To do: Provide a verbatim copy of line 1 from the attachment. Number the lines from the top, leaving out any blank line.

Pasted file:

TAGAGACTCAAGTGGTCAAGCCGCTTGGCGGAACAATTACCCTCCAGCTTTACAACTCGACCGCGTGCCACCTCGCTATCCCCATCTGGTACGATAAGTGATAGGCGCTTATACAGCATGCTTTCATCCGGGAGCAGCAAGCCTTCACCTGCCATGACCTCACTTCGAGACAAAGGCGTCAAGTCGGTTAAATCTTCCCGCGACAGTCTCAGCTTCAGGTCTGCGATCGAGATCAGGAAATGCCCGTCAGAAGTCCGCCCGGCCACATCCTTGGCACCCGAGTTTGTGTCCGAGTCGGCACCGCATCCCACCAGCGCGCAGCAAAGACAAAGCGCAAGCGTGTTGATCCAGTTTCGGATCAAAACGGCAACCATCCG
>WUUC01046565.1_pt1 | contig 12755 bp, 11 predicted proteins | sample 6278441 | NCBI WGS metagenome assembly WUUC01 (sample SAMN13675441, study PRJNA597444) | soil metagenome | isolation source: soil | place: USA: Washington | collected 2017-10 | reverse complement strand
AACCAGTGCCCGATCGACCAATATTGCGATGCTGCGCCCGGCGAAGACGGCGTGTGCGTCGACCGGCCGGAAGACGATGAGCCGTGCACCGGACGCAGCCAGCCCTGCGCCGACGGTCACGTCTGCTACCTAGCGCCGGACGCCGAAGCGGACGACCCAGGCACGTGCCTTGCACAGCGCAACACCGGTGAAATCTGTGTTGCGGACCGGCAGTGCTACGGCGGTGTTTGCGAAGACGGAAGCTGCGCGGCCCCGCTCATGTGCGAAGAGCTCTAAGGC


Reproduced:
TAGAGACTCAAGTGGTCAAGCCGCTTGGCGGAACAATTACCCTCCAGCTTTACAACTCGACCGCGTGCCACCTCGCTATCCCCATCTGGTACGATAAGTGATAGGCGCTTATACAGCATGCTTTCATCCGGGAGCAGCAAGCCTTCACCTGCCATGACCTCACTTCGAGACAAAGGCGTCAAGTCGGTTAAATCTTCCCGCGACAGTCTCAGCTTCAGGTCTGCGATCGAGATCAGGAAATGCCCGTCAGAAGTCCGCCCGGCCACATCCTTGGCACCCGAGTTTGTGTCCGAGTCGGCACCGCATCCCACCAGCGCGCAGCAAAGACAAAGCGCAAGCGTGTTGATCCAGTTTCGGATCAAAACGGCAACCATCCG